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Old 06-11-2021, 03:08 PM  
karen karen is offline
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NEW YORK FREEDOM RIDER NEWS- 5/28/21 - motorcycle related updates

NEW YORK FREEDOM RIDER NEWS- 5/28/21 - motorcycle related updates
[sorry for the delay, wasn't able to get onto the website]

ILLINOIS- update

HB656: Amends the Illinois Vehicle Code. Requires the passenger of a motorcycle to be capable of resting a foot on the footrest while the motorcycle is in motion.

5/27/2021: Senate- Third Reading – Passed. Vote: 55-2. Passed both houses
5/24/2021: Senate- Placed on Calendar Order of 3rd Reading- May 25, 2021

Bill text:
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NEVADA- update

AB130 [update]: AN ACT relating to insurance; requiring insurance companies to offer uninsured and underinsured vehicle coverage in policies that cover motorcycles; requiring insurance companies to offer the option of covering certain medical expenses in policies that cover motorcycles; clarifying that certain provisions for the reduction in the premium paid for a motor vehicle insurance policy do not apply to motorcycles; and providing other matters properly relating thereto.

May 25, 2021: Enrolled and delivered to Governor.
May 21, 2021: In Assembly. To enrollment.

Bill text:
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OREGON- update

SB574: Allows operator of motorcycle to travel between lanes of traffic under certain conditions.

5-26: Governor vetoed.

Bill text:


Gov. Kate Brown vetoes bill allowing ‘lane splitting’ by Oregon motorcyclists
By Dirk VanderHart (OPB), May 26, 2021 10:06 p.m.

Motorcycle riders have pushed the law for years, saying they’re safer when they can ride between slow moving cars. Brown disagreed.

Gov. Kate Brown is blocking a bipartisan bill that would allow motorcyclists to ride between lanes when traffic is crawling on Oregon highways.

Brown sent a letter to the House and Senate on Wednesday informing them of her decision to veto Senate Bill 574; citing concerns about safety by the practice known as “lane splitting” or “lane filtering.”

“I have several concerns with the bill as currently drafted, particularly related to public safety and noncompliance,” Brown wrote to Senate President Peter Courtney and House Speaker Tina Kotek.

Under SB 574, motorcyclists would have been permitted to travel between lanes on multi-lane highways with a speed limit of at least 50 mph, but only when traffic had slowed to 10 mph or less on those roads. Motorcyclists riding between cars could travel no more than 10 mph faster than the flow of traffic.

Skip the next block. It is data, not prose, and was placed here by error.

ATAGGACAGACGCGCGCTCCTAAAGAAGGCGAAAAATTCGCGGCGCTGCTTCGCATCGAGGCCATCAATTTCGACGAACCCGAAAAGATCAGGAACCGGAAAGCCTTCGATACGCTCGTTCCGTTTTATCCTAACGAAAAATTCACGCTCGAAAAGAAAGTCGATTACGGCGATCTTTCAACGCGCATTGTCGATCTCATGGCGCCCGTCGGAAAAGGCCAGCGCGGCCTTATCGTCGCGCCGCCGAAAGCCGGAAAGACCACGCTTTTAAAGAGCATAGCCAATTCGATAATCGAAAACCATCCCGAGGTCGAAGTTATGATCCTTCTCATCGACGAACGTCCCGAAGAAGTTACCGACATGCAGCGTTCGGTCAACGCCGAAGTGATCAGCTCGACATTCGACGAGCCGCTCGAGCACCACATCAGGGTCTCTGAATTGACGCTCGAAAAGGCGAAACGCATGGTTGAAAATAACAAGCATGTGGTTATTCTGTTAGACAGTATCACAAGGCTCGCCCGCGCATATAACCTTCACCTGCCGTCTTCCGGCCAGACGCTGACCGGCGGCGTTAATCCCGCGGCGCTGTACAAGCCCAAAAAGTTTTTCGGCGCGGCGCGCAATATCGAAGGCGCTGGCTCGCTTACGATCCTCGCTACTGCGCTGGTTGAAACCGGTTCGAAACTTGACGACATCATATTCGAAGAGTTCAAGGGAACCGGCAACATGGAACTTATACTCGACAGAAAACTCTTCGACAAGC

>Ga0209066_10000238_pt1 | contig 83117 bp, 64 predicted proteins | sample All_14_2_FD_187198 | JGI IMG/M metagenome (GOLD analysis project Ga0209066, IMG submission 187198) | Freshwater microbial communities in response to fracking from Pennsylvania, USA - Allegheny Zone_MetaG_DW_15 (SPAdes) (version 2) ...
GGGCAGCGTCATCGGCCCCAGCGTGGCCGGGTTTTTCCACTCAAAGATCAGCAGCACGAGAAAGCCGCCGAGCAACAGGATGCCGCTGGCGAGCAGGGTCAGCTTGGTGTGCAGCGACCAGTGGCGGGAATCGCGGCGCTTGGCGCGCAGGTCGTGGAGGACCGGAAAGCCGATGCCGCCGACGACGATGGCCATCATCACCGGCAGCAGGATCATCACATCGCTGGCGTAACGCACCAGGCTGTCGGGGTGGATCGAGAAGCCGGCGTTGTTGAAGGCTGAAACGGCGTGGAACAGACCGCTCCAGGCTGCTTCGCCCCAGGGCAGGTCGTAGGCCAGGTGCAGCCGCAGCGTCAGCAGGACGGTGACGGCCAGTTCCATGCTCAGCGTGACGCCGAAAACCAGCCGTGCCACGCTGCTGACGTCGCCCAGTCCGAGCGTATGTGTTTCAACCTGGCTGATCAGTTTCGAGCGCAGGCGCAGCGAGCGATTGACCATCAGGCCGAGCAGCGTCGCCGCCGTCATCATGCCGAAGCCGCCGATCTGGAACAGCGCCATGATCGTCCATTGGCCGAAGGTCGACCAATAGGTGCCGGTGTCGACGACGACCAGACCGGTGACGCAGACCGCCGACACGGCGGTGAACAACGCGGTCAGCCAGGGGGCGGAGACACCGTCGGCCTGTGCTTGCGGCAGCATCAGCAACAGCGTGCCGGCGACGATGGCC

Proponents said the bill was a compromise from past attempts to legalize lane splitting in Oregon and drew a distinction between the proposal and the law in California, where riders can travel in between cars at faster speeds.

Supportive motorcyclists testified in favor of the bill in droves, arguing the policy would help riders avoid being rear-ended in stop-and-go traffic, and would help clear congestion. Many pointed to a study from the University of California, Berkeley, that concluded lane splitting can be safe under certain conditions.

But there were opponents too. The City of Portland worried the practice would “spill onto city streets.” And the Oregon Transportation Safety Committee opposed the bill on the grounds that it would put motorcyclists in the blind spots of other drivers.

“As we combat the dangers of distracted, impaired and careless driving, taking away the safety of a full lane of cushion around the motorcyclist doesn’t improve the safety environment in Oregon for motorcyclists,” the committee’s chair, Victor Hoffer, wrote in testimony.

Those arguments and others like them held sway with the governor.

“Many stakeholders, including law enforcement agencies and members of the public remain concerned that lane filtering is unsafe for both the motorcyclists and the drivers sharing the road, due to the serious injuries and death that commonly result from motorcycle-involved accidents,” Brown wrote. She added that she was worried riders would not comply with the narrow provisions of the new law.

“Based on these concerns, I am returning SB 574 unsigned and disapproved,” the governor wrote.

While the Legislature can override a governor’s veto with a two-thirds vote in each chamber, that could prove too high a hurdle for SB 574. The bill passed the House by that margin, but fell two votes shy in the Senate. Six senators were absent for that vote, however, and could put the bill over if legislative leaders want to force the matter.

State Sen. Michael Dembrow, one of the bill’s chief sponsors, said Wednesday evening an override vote “would be a stretch.”

“I would be surprised,” the Portland Democrat told OPB. “I understand the governor’s commitment to safety but I believe her concern is unwarranted given the narrow circumstances that the bill covers.”
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SB82: An Act amending the act of March 28, 1984 (P.L.150, No.28), known as the Automobile Lemon Law, further providing for definitions, for repair obligations, for manufacturer's duty for refund or replacement and for presumption of a reasonable number of attempts. [Adds motorcycles and dual sport motorcycles]

May 26, 2021: House- referred to Consumer Affairs Commitee
May 24, 2021: Senate- Third consideration and final passage. Vote: 47-0

Bill text:
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New York Freedom Rider
Freedom is not a spectator’s sport


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